Pennywise, Edward Cullen, the Winter Soldier and Spider-Man all walk into a bar: sounds like the beginning of a bad joke… or maybe just a stacked cast in a mediocre movie. The stars of The Devil All The Time (2020) are phenomenal, and the trailer was extremely compelling. The film is a sinister, multi-generational story blighted by the fallout from war and sin. However, as the 138-minute movie trudges along, it becomes disappointingly clear that, substance-wise, there simply isn’t much here.
The Devil All The Time opens with bleak piano notes and ominous, discordant violin chords accenting an otherwise chaste tune. This theme of darkness looming over piety is reflected not only throughout the score, but throughout the plot development as well. The omniscient, third-person narration provides context for disastrous situations and insight into each character’s mindset, while allowing for the occasional embellishment of dark humor. And, as a bonus, the film’s narrator is none other than Donald Ray Pollock, the author of the novel that the film is based upon. The film begins with the narrator introducing us to Willard Russell (Bill Skarsgård) during his time as a soldier and to the horrors of war that scarred him. The recurring motif of crucifixion finds its root here, and the tone is chillingly set as Willard’s unit comes across a gory scene of an unconscious crucified soldier swarmed by flies. Suddenly he awakens, gasping for air, and the camera pans out to show one of the soldiers putting him out of his misery with a single, earsplitting shot to the head.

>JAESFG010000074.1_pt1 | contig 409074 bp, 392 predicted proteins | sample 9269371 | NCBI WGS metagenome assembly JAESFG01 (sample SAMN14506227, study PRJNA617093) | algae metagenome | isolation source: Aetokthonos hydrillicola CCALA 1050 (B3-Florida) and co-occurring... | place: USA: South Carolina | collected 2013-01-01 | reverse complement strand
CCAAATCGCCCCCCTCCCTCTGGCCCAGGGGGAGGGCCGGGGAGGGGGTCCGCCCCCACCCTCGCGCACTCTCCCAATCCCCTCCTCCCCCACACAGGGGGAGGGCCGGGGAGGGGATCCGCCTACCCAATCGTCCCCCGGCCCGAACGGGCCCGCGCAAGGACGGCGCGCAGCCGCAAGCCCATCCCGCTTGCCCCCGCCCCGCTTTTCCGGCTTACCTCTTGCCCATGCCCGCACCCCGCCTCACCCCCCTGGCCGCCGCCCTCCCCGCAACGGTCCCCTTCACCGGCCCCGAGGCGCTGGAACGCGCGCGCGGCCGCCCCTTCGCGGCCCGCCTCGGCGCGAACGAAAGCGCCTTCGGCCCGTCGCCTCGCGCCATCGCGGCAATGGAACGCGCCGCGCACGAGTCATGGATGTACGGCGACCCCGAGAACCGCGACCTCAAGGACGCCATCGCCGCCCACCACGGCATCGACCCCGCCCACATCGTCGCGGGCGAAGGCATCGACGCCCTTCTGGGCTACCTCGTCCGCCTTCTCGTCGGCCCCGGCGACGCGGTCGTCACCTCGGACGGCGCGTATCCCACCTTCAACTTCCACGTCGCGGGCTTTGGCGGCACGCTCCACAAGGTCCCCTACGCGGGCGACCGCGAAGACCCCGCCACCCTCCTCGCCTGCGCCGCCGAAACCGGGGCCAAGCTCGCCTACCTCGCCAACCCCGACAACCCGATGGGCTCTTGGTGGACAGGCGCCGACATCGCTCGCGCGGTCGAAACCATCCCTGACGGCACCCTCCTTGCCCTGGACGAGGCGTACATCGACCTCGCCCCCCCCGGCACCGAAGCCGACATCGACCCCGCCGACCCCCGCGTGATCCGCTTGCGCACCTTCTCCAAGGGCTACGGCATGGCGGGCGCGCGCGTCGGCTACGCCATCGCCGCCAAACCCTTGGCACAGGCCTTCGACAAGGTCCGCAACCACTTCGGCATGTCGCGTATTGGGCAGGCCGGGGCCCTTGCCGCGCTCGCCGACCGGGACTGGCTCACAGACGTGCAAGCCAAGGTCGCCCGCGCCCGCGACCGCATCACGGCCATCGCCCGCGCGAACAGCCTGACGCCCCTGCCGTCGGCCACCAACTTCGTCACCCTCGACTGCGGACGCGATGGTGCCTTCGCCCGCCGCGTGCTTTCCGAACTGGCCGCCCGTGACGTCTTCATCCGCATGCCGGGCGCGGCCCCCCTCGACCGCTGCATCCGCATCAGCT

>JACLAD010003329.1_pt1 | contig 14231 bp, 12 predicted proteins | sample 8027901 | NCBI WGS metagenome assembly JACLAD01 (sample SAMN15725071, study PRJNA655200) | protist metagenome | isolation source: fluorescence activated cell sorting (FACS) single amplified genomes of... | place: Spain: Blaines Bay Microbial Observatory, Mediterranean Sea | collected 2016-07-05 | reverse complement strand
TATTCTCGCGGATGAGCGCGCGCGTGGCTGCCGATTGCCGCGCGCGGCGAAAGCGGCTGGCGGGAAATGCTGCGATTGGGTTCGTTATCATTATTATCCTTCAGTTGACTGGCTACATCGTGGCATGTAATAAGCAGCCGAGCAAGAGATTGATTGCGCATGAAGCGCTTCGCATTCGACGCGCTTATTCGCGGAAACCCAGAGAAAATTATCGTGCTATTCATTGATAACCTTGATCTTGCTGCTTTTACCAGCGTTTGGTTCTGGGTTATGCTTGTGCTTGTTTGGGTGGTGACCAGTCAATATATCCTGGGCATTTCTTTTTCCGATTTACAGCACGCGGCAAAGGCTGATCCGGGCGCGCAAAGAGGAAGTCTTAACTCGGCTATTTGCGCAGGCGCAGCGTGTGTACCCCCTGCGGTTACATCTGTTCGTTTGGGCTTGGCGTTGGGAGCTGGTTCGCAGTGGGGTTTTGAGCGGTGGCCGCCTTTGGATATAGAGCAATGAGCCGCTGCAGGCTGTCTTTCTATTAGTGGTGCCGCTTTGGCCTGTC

In order to pepper in some context by way of revealing menacing secrets, the film avoids following a completely linear chronology, and thus flashes back in time for a few key instances. This strategy lays out the necessary background to shed light on Willard’s persona and his actions, which will inevitably end up defining the life of his son, Arvin (Tom Holland). The story progresses from Willard’s life after returning from the war to Arvin’s teenage years, but a tumultuous string of events ensues. Arvin’s mother Charlotte (Haley Bennett) passes away due to cancer, but this is only the first of many tragedies that occur for Arvin. Throughout the short time between her diagnosis and her death, Willard frantically prays for her to be saved; he drags Arvin to the wooden cross he has erected in the woods near their home and forces him to pray, too. The film’s exploration of the grim nuances of fanatical religious devotion and its hypocrisy is highlighted in this section of the movie; in a moment of desperation, Willard convinces himself that providing God with a sacrifice will ensure Charlotte’s recovery, so he kills Arvin’s dog, Jack, leaving Arvin devastated. When Charlotte dies anyway, Willard is overcome with grief and commits suicide, leaving Arvin an orphan.